How trailblazing districts leverage blended learning

September 13, 2016 | by Jenny White

Trailblazing districts are forging a new landscape of education with innovative instructional methods bolstered by technology. Among them are Future Ready districts across the country who have taken a pledge to rethink how we prepare students for college, career and life in the 21st century. Since 2014, over 2200 superintendents have signed the Future Ready District Pledge, over 450 have attended a 2-day summit with their district leadership teams, and 17 states have committed to becoming Future Ready. The three BLU districts featured below have followed through on their promise by creating cultures of bold instructional practices that make a difference both for their students and for the districts that will follow their lead.

Miami-Dade County Public Schools in Florida, the third-largest district in the country, is methodically launching blended learning initiatives from the top-down. Through a set of varied initiatives, from professional development series to a blended math program across all district middle schools, MDCPS is making strides as one of the country’s leading innovators. As both a Future Ready and Race to the Top District, it promised a blended learning environment as early as 2009. One of the hallmarks of the district’s work is iPrep Academy. Superintendent Alberto Carvalho serves as the principal at this magnet school. iPrep was designed as an Enriched Virtual learning program with Florida Virtual School (FLVS) online courses act as the learning core and students work with teachers in a 1:1 or small-group setting a few times each week.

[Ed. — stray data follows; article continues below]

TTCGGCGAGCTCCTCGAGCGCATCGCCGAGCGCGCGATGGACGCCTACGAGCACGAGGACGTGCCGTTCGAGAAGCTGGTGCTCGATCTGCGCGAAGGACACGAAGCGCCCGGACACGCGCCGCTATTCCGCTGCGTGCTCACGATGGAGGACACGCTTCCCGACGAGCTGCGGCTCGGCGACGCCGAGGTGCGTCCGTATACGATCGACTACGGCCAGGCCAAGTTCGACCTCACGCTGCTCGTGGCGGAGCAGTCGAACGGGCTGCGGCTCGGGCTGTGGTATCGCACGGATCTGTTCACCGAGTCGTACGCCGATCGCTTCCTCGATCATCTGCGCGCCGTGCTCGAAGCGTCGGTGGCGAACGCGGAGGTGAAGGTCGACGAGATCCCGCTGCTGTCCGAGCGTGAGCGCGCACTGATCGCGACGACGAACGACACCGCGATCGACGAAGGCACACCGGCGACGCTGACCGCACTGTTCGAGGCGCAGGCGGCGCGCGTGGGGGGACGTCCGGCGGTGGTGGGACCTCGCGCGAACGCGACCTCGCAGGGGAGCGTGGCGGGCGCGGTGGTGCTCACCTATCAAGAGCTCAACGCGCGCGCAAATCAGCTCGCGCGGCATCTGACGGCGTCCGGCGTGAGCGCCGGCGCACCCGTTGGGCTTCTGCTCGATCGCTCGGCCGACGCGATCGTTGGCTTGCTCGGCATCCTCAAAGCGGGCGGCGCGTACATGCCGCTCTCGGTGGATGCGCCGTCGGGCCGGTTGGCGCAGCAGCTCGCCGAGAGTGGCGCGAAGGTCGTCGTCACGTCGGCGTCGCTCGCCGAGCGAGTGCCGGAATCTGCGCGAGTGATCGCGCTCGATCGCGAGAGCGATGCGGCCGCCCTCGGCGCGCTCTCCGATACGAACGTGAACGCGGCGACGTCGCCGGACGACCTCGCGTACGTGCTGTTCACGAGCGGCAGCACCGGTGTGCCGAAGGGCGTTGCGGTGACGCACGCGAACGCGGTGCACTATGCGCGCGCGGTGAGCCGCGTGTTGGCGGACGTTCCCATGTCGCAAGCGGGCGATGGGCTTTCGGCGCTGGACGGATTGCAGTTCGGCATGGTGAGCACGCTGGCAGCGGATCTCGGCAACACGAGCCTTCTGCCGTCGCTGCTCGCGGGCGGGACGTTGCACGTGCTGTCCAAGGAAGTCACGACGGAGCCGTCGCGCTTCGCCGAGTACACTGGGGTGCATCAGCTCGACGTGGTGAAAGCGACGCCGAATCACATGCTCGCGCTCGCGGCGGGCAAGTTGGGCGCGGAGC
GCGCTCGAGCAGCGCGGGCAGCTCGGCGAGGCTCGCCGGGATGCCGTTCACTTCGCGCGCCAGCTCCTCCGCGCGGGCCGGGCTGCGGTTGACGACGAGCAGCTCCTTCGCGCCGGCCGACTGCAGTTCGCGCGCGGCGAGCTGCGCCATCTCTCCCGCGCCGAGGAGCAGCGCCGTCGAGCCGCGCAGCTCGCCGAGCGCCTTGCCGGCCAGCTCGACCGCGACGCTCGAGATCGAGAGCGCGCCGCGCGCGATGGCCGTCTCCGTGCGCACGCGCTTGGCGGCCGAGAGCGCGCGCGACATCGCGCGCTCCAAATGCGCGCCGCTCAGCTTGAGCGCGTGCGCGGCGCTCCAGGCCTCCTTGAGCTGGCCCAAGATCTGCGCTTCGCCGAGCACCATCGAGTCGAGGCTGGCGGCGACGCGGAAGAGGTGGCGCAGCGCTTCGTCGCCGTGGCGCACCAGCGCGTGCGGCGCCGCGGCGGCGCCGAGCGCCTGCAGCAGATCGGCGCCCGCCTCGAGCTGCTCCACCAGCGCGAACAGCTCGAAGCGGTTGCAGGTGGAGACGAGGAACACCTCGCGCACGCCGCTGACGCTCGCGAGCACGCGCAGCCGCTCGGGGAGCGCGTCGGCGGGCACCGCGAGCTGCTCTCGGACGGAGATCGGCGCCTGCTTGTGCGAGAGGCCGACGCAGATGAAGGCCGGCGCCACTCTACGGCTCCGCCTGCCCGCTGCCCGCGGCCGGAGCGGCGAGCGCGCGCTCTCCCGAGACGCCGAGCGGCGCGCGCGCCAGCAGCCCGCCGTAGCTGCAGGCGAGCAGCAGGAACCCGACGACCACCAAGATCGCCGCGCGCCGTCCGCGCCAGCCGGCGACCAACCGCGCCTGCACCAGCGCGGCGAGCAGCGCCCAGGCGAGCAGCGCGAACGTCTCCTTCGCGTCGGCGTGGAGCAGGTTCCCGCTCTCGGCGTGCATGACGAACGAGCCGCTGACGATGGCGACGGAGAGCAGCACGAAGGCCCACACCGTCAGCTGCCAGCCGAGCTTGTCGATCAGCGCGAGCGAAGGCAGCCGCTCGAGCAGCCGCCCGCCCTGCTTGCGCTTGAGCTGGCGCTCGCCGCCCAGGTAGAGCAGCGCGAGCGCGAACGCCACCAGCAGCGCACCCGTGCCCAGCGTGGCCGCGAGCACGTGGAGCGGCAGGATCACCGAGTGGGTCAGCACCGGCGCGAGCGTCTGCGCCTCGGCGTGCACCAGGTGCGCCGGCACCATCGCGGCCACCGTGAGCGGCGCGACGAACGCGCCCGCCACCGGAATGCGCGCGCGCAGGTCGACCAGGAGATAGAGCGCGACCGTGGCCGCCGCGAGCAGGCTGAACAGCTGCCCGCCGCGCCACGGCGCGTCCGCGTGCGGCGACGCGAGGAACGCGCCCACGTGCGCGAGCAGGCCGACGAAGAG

The iPrep Math program, which reaches all middle schools across the district, features a Flex model and 21st-century classroom designs. The classroom serves up to 60 students at once in a large, open space composed of unique learning hubs. Students move between hubs like a snowflake area with a Smartboard, where teachers conduct small-group workshops or students give presentations; a cluster of tables and chairs for teacher-led, small-group  instruction; a collaborative area for student group activities; and a lounge corner for quiet, independent work. iPrep Math has shown promising results. For two straight years, iPrep Math students have outperformed students that take traditional middle school math classes on state standardized tests. They have also had higher attendance and lower suspension rates than students that take traditional math classes, according to Ilia Molina, Executive Director of iPrep Math.